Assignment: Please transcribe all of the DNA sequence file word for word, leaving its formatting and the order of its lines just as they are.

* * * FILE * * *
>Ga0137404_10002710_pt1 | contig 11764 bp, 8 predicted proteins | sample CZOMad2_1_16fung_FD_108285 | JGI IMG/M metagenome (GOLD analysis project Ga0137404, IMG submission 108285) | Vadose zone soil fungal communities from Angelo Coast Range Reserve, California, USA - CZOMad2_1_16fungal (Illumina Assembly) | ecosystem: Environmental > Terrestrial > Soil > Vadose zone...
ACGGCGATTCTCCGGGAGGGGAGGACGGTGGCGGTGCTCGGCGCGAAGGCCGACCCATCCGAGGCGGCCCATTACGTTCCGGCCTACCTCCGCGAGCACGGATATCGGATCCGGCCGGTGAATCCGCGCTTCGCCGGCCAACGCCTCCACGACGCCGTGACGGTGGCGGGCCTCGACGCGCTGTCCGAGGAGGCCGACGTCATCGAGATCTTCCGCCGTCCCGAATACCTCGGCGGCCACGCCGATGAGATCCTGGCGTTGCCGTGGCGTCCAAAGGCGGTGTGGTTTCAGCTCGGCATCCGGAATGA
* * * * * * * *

>Ga0137404_10002710_pt1 | contig 11764 bp, 8 predicted proteins | sample CZOMad2_1_16fung_FD_108285 | JGI IMG/M metagenome (GOLD analysis project Ga0137404, IMG submission 108285) | Vadose zone soil fungal communities from Angelo Coast Range Reserve, California, USA - CZOMad2_1_16fungal (Illumina Assembly) | ecosystem: Environmental > Terrestrial > Soil > Vadose zone...
ACGGCGATTCTCCGGGAGGGGAGGACGGTGGCGGTGCTCGGCGCGAAGGCCGACCCATCCGAGGCGGCCCATTACGTTCCGGCCTACCTCCGCGAGCACGGATATCGGATCCGGCCGGTGAATCCGCGCTTCGCCGGCCAACGCCTCCACGACGCCGTGACGGTGGCGGGCCTCGACGCGCTGTCCGAGGAGGCCGACGTCATCGAGATCTTCCGCCGTCCCGAATACCTCGGCGGCCACGCCGATGAGATCCTGGCGTTGCCGTGGCGTCCAAAGGCGGTGTGGTTTCAGCTCGGCATCCGGAATGA